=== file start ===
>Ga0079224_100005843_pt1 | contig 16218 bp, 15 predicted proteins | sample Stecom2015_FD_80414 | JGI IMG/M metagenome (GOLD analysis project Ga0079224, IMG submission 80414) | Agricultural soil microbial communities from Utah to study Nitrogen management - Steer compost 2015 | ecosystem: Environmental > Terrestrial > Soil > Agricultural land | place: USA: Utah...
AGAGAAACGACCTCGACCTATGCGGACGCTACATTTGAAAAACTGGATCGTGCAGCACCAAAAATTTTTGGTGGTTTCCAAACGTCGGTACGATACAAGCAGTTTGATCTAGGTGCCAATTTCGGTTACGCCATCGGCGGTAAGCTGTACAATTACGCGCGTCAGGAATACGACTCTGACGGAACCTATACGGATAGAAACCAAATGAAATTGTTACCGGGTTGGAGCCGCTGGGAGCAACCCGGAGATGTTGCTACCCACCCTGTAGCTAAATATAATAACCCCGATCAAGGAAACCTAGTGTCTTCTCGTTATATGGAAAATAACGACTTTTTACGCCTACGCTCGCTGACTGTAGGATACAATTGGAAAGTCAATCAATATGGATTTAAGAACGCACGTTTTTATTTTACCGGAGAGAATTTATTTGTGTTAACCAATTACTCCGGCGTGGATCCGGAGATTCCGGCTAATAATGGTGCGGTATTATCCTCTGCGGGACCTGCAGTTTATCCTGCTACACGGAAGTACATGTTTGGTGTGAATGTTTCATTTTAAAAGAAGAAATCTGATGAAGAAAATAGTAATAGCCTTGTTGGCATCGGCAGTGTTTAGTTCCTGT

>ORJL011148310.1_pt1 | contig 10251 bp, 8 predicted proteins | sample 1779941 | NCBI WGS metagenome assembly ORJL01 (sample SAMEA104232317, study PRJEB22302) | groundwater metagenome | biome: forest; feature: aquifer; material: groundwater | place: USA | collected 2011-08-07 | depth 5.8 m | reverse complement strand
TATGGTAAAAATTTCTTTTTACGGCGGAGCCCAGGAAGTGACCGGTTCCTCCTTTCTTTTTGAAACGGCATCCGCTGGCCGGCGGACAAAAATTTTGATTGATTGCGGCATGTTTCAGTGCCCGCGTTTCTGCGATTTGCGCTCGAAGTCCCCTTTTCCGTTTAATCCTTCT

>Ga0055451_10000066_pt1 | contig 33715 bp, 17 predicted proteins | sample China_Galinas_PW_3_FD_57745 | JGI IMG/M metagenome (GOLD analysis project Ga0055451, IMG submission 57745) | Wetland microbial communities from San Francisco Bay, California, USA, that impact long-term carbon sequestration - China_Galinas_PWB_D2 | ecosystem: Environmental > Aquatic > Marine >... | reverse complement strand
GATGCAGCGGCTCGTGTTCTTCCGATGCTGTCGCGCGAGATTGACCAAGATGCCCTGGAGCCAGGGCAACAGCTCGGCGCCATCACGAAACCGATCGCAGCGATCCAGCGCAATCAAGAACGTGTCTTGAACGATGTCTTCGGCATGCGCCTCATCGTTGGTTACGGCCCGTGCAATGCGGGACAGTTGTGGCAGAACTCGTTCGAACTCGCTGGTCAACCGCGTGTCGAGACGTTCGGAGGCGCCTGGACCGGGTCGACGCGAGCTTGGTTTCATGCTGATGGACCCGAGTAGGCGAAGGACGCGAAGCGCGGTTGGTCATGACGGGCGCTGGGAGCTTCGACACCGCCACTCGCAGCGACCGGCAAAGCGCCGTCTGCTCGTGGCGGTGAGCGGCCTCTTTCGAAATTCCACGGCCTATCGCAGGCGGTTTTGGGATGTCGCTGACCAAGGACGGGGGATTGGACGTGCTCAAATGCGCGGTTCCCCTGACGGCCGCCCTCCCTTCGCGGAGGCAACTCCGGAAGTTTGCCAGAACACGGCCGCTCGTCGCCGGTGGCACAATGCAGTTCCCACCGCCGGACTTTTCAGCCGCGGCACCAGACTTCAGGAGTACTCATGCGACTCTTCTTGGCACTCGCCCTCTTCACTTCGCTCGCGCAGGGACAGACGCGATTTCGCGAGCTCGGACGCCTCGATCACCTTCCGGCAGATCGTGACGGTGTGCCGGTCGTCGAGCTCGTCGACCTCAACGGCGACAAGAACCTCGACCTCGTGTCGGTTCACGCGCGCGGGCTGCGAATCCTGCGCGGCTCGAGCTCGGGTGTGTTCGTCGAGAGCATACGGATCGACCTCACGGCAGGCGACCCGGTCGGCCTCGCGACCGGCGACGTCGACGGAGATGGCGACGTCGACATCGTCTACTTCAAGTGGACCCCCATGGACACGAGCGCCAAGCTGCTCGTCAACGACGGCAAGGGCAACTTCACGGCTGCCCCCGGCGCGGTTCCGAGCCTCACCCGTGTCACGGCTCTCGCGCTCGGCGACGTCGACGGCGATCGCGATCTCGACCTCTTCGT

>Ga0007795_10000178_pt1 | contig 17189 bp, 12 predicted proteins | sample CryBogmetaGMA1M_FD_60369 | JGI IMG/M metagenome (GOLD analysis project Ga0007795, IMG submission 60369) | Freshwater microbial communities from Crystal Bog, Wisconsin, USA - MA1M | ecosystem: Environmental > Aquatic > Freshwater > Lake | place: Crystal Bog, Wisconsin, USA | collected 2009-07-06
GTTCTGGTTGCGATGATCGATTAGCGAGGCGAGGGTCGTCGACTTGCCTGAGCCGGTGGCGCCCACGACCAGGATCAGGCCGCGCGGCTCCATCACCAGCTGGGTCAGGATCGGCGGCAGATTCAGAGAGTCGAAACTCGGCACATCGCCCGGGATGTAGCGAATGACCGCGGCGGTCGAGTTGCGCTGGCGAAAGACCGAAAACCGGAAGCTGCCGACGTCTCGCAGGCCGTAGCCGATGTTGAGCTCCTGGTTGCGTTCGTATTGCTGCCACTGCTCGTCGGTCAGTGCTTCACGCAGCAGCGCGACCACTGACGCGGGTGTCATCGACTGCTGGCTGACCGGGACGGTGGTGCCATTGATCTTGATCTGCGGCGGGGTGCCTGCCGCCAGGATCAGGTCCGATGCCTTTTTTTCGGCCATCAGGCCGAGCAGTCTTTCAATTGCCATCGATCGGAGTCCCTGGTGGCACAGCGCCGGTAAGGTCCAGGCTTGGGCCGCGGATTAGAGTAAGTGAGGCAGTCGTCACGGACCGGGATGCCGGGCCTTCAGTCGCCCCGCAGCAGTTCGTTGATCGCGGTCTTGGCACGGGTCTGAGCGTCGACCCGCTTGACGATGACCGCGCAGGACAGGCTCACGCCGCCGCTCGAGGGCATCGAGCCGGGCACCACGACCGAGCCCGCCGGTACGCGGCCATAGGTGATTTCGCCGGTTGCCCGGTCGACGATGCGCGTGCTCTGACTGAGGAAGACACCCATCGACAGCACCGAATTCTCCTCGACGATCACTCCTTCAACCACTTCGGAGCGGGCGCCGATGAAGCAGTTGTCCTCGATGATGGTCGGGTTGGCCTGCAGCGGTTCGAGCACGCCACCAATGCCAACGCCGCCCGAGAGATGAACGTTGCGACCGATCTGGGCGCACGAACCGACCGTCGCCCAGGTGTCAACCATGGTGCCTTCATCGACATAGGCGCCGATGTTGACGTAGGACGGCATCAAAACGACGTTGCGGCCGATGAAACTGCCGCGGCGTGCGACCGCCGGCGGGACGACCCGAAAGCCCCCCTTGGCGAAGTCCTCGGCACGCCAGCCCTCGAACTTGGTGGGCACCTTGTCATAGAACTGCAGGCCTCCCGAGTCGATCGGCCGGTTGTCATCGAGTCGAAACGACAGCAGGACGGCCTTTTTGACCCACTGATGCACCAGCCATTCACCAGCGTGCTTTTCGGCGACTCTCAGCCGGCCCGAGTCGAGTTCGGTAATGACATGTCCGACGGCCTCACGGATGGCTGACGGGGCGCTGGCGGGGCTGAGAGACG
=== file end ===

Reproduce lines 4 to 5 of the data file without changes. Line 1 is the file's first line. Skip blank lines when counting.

TATGGTAAAAATTTCTTTTTACGGCGGAGCCCAGGAAGTGACCGGTTCCTCCTTTCTTTTTGAAACGGCATCCGCTGGCCGGCGGACAAAAATTTTGATTGATTGCGGCATGTTTCAGTGCCCGCGTTTCTGCGATTTGCGCTCGAAGTCCCCTTTTCCGTTTAATCCTTCT

>Ga0055451_10000066_pt1 | contig 33715 bp, 17 predicted proteins | sample China_Galinas_PW_3_FD_57745 | JGI IMG/M metagenome (GOLD analysis project Ga0055451, IMG submission 57745) | Wetland microbial communities from San Francisco Bay, California, USA, that impact long-term carbon sequestration - China_Galinas_PWB_D2 | ecosystem: Environmental > Aquatic > Marine >... | reverse complement strand